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Question about neutering and aggression...

spike's mama
October 4th, 2008, 07:35 AM
We had Spike neutered almost three weeks the last week he has become terribly aggressive, biting, snapping, growling and barking. Is this a normal part of being neutered and the after effects of the testosterone going out of the system? And if long does it "usually" last?

October 4th, 2008, 08:28 AM
I have never heard of nor experienced any aggressive behavior related to neutering. I would suggest maybe a reaction to the anesthetic, but if it's been 3 weeks that seems pretty impossible.

Maybe describing the behavior more specifically would allow people to help you figure out what's going on?

spike's mama
October 4th, 2008, 08:51 AM
Okay...he is 13 months old. He will jump up on, bark at and snap at my fiance and my daughter. He has literally wrapped his mouth around my daughters arm/wrist a couple of times. He has gone after my fiance with teeth snarling while my fiance has been talking on the phone. He snarled at me twice when I scolded him for being head first in the garbage. This is the only time he has done anything towards is usuallytowards my fiance and daughter. When he is home with me during the day he is a completely different dog.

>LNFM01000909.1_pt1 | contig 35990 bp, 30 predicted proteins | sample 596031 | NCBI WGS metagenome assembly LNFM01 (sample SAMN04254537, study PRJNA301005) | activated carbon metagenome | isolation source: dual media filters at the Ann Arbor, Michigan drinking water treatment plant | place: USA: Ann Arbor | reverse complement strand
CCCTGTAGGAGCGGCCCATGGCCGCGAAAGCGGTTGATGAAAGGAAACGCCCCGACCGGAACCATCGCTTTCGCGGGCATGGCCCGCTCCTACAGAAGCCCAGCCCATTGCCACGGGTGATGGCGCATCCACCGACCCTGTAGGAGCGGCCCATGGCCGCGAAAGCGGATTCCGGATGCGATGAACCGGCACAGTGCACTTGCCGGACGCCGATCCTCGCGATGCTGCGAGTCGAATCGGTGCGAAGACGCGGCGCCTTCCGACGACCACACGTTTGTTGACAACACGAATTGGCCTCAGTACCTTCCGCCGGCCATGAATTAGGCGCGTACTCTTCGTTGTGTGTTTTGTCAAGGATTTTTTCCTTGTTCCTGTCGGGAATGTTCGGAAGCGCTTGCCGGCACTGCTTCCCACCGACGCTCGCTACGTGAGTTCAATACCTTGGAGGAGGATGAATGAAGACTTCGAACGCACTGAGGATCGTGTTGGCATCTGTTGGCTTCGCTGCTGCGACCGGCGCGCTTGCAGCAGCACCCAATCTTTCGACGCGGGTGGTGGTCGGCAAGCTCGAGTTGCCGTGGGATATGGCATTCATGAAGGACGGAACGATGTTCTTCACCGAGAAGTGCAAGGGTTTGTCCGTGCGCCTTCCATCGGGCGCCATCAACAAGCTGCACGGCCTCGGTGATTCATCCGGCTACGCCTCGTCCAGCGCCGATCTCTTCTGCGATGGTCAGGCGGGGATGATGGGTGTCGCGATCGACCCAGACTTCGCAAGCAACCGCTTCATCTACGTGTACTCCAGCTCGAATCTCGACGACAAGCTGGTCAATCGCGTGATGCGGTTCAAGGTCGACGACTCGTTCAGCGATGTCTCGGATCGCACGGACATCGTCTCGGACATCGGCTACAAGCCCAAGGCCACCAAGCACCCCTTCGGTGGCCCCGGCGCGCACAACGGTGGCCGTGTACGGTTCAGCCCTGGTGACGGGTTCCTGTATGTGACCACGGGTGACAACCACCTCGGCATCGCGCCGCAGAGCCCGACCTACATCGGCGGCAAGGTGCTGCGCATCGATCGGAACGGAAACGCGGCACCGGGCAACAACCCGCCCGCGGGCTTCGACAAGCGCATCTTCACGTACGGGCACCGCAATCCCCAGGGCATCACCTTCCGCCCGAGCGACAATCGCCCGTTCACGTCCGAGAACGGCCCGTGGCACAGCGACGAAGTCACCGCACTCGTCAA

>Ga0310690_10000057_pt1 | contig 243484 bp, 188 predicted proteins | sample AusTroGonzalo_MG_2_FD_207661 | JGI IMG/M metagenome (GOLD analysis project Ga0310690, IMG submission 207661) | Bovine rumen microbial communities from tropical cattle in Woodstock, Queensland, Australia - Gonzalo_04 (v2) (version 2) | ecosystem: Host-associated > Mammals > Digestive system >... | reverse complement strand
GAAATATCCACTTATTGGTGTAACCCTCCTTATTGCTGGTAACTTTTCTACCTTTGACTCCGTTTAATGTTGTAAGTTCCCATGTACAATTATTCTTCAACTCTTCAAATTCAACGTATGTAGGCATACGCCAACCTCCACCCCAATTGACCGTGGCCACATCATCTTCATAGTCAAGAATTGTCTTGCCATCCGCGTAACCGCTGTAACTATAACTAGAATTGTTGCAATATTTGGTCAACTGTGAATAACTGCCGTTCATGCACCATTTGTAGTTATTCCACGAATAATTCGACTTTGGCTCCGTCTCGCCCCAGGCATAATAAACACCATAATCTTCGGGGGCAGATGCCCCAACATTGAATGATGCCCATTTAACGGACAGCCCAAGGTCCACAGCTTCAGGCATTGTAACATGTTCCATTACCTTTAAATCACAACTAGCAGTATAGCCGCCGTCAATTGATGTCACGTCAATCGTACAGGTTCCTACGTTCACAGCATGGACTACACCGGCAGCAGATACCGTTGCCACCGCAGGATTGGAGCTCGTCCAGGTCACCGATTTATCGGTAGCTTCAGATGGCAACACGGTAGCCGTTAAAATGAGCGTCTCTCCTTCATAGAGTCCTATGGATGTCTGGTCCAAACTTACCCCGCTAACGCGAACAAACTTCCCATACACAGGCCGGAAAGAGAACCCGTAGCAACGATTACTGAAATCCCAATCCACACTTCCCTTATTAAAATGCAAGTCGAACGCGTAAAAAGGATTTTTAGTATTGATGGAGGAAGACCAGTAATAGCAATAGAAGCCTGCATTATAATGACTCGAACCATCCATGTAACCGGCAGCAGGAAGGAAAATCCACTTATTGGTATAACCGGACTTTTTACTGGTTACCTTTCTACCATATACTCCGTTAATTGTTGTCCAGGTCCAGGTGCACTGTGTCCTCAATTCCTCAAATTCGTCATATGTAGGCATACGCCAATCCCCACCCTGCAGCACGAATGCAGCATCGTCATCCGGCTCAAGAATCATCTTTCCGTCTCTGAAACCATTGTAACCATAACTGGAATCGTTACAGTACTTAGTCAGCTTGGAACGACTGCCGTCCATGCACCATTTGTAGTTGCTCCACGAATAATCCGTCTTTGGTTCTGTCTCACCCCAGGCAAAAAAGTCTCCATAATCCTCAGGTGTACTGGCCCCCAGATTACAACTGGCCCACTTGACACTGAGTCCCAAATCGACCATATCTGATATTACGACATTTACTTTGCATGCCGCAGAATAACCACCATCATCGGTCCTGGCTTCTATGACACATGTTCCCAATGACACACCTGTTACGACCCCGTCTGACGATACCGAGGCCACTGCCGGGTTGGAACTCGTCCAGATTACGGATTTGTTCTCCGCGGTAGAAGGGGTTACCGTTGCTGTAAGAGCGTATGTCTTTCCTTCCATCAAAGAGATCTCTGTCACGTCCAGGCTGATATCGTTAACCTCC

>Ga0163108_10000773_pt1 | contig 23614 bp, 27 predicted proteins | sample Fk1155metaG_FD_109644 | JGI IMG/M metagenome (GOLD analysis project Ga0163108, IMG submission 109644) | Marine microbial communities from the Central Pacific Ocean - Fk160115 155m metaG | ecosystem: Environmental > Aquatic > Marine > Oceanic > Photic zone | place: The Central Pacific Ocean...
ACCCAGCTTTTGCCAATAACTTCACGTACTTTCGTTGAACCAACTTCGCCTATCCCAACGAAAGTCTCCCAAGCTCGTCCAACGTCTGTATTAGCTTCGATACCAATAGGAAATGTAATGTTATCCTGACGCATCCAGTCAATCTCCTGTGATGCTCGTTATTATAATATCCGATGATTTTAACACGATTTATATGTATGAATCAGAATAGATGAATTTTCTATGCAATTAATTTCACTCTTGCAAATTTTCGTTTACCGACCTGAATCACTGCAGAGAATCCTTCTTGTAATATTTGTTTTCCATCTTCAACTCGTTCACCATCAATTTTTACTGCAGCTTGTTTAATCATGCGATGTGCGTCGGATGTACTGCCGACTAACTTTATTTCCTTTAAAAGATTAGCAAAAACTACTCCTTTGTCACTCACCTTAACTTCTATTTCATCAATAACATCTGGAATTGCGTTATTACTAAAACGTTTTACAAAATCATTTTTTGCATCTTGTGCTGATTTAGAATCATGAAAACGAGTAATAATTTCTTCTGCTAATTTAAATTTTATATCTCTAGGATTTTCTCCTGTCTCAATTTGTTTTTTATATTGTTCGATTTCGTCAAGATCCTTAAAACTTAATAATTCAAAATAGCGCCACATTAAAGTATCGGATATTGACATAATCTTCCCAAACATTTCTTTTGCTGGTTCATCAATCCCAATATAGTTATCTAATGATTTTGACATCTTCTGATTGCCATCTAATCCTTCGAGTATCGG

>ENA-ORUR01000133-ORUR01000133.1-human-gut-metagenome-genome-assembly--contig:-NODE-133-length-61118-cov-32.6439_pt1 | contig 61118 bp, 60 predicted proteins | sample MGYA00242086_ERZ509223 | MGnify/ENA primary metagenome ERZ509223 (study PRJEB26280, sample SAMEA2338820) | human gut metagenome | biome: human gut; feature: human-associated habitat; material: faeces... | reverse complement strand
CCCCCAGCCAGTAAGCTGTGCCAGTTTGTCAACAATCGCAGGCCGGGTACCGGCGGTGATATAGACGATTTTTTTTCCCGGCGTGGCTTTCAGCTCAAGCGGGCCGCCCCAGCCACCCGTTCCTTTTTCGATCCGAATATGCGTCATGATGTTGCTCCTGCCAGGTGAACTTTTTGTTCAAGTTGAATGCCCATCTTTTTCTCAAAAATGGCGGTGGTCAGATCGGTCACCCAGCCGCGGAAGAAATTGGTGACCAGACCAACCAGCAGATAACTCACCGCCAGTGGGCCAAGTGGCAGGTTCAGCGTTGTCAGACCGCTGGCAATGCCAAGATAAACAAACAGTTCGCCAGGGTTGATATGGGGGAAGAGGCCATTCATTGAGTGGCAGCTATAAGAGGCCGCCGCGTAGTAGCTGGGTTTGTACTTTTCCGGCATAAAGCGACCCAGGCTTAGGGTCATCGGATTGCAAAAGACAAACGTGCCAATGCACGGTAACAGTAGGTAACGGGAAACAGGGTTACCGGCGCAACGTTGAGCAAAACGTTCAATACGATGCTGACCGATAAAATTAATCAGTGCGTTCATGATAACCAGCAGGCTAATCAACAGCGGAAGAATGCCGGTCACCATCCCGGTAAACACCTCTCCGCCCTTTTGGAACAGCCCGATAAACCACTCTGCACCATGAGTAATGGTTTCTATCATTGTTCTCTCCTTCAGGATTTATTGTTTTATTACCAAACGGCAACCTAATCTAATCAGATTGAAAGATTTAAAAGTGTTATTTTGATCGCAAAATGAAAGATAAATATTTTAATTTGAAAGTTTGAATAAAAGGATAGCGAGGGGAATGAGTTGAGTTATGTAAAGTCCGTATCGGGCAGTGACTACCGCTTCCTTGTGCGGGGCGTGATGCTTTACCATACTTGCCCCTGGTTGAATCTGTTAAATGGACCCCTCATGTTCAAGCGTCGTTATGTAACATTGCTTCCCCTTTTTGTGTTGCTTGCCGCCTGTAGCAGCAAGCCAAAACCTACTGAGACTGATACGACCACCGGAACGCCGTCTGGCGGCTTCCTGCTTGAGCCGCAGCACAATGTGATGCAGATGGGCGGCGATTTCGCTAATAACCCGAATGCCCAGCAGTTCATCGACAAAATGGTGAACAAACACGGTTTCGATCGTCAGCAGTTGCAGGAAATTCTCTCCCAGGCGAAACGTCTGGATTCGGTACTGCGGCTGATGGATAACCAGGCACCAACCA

October 4th, 2008, 04:43 PM
Development of aggression post neuter is a documented experience in the links I'll post at the bottom, if you want to confirm it. But in the girls, not the boys. I would wonder if he is having some kind of painful post surgical complication that you should ask your Vet about?

An increase in reactivity toward humans with
strange (unfamiliar) dogs and in aggression toward
family members has been reported after OHE of bitches
in several studies.44-46 The reason for this possible tendency
has not been defined but may be attributable to
a decrease in estrogen and oxytocin concentrations,
both of which may exert antianxiety effects in some
species.47 This tendency also may be a breed-specific

From Determining the optimal age
for gonadectomy of dogs and cats, by Margaret V. Root Kustritz, dvm, phd, dact (